by: Not Again from: Canada
    April 04, 2014 10:09 PM
    Mr. Ri Tong should realize that it is North Korea (NK) that causes all these disturbances and increased instability by continuously making threats. And as far as high yield or hydrogen bombs, it is nothing new nor unexpected; if NK gets its calculations wrong, they will make a hell of a bad environmental mess, affecting a wide area; clearly demonstrating a significant lack of understanding of positive human values; and NK will just go down further in the estimate of its contribution to humanity and to its own people. Such "surprise tests", will potentially have a very negative effect, especially if the calculations get the test wrong, they have a serious potential to negatively affect not only NK/SK but also China, and Russia, radiation/dust does not respect borders. Let us hope it is not a test involving enriched material. Rather than wasting resources on a path that will lead to the dark ages, they would be better off spending the resources on improving the economy of NK. A better test and surprise would be if NK develops an advanced electric car, that can be sold around the world, or other worthwhile useful product.
    In Response

    by: meanbill from: USA
    April 05, 2014 1:07 AM
    TRUTHFULLY? .... Kim Jong Un and North Korea developed the nuclear bombs for defensive reasons, against the US and NATO, the most aggressor countries in the world, that has started more wars, and been in more wars, on one side or the other, than any country since WW2...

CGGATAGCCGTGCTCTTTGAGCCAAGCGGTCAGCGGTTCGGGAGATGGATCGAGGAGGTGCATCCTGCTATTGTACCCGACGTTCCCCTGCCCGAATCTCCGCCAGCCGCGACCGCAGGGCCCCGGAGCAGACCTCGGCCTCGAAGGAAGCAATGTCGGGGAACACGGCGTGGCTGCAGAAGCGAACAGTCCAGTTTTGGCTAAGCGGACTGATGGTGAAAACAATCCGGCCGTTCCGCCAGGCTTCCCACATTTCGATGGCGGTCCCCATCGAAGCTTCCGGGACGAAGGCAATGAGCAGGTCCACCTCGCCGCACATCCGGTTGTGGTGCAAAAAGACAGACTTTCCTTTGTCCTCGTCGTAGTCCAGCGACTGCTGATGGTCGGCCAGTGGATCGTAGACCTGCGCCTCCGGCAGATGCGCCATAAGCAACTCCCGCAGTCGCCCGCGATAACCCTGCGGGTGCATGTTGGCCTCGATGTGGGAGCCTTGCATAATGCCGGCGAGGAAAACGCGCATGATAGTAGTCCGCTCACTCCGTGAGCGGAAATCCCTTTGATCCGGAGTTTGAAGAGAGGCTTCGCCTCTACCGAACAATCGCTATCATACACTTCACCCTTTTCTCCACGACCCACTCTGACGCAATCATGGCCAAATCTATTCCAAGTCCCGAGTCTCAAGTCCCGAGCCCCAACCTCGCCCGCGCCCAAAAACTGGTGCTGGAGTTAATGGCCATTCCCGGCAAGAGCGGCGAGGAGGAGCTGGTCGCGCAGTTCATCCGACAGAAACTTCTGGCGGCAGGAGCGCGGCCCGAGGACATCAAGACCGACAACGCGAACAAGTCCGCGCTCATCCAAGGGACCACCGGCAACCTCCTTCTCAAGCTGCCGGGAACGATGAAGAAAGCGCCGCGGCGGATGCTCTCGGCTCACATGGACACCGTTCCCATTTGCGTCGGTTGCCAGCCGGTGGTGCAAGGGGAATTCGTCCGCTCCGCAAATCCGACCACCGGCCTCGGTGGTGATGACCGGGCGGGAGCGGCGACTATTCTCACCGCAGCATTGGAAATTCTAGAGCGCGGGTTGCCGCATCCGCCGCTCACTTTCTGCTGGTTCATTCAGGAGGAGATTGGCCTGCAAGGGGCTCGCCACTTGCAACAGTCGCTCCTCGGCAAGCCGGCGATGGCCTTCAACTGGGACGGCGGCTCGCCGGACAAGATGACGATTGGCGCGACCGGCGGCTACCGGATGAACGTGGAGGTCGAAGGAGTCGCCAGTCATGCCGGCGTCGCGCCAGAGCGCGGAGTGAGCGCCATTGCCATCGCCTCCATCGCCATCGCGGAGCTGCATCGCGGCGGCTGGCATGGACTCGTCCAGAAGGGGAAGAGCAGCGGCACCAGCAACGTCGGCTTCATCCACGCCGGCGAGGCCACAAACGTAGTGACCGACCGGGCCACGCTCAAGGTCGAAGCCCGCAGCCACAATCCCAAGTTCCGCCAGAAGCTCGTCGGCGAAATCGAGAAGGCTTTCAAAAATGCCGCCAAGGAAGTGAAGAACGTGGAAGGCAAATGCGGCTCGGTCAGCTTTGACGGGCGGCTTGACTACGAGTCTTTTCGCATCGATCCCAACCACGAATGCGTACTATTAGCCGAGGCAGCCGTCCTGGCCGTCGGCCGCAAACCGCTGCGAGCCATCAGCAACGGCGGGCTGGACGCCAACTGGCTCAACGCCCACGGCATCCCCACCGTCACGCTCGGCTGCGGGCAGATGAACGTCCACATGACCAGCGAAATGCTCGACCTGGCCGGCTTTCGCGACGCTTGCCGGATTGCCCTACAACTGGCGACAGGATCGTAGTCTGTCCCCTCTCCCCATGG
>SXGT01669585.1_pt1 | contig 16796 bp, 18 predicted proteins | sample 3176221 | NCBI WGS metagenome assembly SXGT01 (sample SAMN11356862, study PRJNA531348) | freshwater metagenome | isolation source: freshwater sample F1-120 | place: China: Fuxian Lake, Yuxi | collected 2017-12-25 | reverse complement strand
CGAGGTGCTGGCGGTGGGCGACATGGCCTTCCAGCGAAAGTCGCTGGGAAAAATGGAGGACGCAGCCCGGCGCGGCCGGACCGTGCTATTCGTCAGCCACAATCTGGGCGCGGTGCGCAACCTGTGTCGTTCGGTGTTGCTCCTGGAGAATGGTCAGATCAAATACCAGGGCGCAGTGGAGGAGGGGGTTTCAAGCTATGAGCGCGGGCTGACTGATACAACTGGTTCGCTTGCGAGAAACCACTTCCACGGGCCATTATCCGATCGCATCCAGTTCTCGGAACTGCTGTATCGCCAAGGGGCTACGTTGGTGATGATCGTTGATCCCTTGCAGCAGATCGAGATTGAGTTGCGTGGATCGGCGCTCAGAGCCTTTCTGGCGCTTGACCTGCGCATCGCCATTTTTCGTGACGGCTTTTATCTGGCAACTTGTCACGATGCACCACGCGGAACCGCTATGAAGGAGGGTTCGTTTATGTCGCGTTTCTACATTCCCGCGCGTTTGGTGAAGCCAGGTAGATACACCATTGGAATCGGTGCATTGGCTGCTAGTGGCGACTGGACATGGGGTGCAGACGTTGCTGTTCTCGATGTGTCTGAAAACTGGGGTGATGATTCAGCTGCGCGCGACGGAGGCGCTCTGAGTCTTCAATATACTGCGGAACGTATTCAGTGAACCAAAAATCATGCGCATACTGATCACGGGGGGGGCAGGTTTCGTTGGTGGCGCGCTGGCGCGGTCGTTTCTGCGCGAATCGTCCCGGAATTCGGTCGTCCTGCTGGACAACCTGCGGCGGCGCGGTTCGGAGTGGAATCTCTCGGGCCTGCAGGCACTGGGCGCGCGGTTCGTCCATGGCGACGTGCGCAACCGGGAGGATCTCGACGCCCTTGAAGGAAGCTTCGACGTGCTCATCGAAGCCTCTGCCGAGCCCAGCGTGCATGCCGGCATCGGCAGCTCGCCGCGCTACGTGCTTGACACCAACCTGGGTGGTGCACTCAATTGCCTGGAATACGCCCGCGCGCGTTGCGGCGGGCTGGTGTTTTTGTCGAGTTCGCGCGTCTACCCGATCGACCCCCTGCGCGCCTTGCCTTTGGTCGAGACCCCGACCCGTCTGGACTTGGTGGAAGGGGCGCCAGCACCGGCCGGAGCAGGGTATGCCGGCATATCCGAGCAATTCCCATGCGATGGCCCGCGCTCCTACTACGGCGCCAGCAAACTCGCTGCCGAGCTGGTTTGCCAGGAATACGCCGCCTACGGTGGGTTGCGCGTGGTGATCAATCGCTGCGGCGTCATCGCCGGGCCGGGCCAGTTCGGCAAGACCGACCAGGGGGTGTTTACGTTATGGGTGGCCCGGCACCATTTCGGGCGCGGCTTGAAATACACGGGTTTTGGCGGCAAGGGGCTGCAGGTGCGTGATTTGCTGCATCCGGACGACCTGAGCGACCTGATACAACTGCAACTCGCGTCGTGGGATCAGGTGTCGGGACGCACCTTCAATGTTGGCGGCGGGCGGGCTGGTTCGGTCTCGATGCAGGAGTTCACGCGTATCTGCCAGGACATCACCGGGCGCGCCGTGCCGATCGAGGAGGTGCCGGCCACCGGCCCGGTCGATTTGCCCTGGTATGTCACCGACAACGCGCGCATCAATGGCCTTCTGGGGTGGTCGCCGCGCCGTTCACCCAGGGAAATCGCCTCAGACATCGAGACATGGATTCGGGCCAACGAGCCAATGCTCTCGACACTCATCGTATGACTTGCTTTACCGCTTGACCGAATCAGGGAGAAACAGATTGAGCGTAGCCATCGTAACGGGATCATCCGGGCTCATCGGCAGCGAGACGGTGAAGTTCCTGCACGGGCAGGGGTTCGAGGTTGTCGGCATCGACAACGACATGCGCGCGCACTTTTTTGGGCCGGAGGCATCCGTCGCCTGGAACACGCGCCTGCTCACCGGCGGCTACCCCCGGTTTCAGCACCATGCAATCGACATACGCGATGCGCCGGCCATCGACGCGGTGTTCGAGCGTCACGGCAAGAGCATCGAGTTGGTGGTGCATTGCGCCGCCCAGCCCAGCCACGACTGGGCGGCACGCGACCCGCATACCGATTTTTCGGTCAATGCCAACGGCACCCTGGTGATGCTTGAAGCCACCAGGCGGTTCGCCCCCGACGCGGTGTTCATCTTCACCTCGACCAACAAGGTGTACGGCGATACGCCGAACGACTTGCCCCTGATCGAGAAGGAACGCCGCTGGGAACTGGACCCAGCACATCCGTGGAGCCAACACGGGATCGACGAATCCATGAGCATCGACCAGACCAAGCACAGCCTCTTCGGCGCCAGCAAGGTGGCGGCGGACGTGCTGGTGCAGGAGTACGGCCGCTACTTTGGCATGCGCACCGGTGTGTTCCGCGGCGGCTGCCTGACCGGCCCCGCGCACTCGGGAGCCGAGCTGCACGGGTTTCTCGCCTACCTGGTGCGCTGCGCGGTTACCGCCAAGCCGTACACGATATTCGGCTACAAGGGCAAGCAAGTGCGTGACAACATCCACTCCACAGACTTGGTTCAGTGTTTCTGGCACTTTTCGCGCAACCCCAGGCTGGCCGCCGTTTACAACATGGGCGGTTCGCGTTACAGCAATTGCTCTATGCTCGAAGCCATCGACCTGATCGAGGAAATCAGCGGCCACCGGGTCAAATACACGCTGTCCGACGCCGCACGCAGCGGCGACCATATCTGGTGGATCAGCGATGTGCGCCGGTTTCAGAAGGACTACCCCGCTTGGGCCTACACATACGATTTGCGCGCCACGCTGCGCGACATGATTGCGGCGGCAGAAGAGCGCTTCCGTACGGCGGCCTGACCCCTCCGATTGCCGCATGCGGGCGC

The North Koreans won't attack anybody, because they don't posses any air or sea power to match the US and NATO, nor any way to supply a military offense with supplies, (if they had any?), and the US and NATO is making-up the North Korean threat to keep US troops in South Korea, to threaten China...
    REALLY? .... How many countries has the US and the 27 other countries of NATO attacked, that possessed nuclear bombs? .... (DID YOU SAY NONE?) .... Those threats of North Korean nuclear bombs, will keep the US and NATO at bay.... REALLY

    Featured Videos

    Your JavaScript is turned off or you have an old version of Adobe's Flash Player. Get the latest Flash player.
    Uganda Unveils its First Solar-powered Busi
    X
    July 28, 2016 4:16 AM
    A solar-powered bus described by its Ugandan makers as the first in Africa has made its public debut. Kiira Motors' electric bus, Kayoola, displayed recently at a stadium in Uganda's capital. From Kampala, Maurice Magorane filed this report narrated by Salem Solomon.
    Video

    Video Uganda Unveils its First Solar-powered Bus